Let’s consider a pull-up resistor. The job of a pull-up resistor is to pull a particular pin to the HIGH state. However, the pin won't always be in the HIGH state because some circuitry can pull it down to ground. Consider I²C lines. They are pulled up via pull-up resistors and the microcontroller pulls them down as and when needed. Had these lines been permanently pulled up AKA "hard pulled up", I²C communication wouldn't have happened. The SDA line will see a permanent HIGH state.
In your case, if there's a resistor between the pin and GND/Vcc, don't remove it. If the datasheet says to put a resistor, do it. However if you want to delve deeper and understand the functionality of the pull-up /pull-down, look for the IC block diagram in the datasheet. Sometimes you may even find a circuit diagram of the internal blocks. Try to understand the function of the particular resistor (if you find it difficult to understand the circuit, you can post the schematic here). Like Huisman said, if a pin is permanently pulled up or pulled down, the pin's state isn't called pulled up or pulled down. Instead it is HIGH or LOW.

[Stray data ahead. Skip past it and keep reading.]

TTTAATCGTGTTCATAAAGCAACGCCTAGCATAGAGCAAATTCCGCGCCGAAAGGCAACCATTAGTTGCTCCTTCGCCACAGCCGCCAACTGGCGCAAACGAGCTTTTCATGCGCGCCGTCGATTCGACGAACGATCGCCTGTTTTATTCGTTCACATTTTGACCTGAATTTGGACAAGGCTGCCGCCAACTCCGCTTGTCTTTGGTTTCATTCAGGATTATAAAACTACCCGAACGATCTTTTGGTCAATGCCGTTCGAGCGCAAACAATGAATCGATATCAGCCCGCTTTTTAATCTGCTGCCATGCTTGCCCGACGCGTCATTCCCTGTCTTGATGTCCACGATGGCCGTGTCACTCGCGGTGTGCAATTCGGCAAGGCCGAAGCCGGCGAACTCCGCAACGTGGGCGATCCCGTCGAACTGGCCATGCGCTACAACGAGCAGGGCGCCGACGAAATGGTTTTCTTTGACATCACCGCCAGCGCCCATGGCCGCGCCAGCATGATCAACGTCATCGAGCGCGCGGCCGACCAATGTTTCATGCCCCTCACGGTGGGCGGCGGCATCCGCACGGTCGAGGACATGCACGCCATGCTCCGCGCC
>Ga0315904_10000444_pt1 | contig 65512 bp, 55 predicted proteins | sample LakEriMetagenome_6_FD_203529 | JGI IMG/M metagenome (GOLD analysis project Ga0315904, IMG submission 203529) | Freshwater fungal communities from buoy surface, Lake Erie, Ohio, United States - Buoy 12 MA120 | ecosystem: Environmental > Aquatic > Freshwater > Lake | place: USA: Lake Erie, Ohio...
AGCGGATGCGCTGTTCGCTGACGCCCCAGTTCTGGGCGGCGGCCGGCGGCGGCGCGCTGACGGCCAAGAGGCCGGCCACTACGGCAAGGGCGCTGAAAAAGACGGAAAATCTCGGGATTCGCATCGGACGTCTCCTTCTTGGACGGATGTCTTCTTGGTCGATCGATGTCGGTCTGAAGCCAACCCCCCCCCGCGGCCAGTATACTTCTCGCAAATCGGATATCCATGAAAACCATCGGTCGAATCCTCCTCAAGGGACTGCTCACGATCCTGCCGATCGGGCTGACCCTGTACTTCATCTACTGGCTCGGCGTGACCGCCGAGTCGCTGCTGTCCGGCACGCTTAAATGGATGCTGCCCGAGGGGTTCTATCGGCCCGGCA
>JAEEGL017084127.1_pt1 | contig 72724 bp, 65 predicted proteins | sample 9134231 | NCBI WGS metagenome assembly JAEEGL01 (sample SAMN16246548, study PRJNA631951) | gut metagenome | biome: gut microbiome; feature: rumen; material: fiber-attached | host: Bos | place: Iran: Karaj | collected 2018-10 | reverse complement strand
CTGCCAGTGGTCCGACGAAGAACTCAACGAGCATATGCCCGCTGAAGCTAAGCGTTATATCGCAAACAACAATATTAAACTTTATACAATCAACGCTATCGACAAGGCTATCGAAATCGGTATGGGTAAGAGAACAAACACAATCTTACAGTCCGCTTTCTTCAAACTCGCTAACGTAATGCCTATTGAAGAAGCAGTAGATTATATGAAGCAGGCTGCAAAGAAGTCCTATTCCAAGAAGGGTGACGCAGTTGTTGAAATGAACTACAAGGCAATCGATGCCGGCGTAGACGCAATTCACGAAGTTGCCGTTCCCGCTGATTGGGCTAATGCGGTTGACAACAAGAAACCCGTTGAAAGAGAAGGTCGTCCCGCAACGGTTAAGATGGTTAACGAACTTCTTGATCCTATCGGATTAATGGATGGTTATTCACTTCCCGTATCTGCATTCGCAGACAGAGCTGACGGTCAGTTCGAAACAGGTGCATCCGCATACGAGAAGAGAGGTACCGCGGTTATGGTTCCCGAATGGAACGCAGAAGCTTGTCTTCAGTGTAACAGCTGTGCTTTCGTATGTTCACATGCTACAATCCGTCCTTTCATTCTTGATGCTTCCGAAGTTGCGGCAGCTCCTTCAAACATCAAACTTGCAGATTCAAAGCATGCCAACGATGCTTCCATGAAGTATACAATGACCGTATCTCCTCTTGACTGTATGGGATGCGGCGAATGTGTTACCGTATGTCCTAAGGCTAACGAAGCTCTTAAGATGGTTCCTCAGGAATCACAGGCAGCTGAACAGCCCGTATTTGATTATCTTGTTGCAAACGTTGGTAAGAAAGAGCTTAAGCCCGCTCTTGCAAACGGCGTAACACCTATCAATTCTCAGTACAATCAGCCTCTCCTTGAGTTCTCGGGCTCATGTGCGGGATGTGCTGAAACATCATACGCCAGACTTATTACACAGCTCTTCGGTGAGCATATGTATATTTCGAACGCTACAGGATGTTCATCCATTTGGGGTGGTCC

Some info about pull-up /pull down
Pull-up (and pull-down) resistors are generally high, about 10 kΩ generally and they keep the pin in a defined state - HIGH (or LOW) . When an external circuit pulls down a pulled up pin, it provides a path of lower resistance to the ground for that pin. Hence, the pull-up resistor value depends on the resistance offered by the external circuitry to the pin, to GND. The pull-up value must be significantly greater than the resistance of pull-down path. Some circuit designs with ASICs may use even a higher value of pull-up or pull-down.
So to summarise the answer, a pull-up or pull-down resistor is used when the state of the pin has to be changed via some circuitry. If the pin state won't be changed anytime in future, you can hardwire it to either VCC or GND.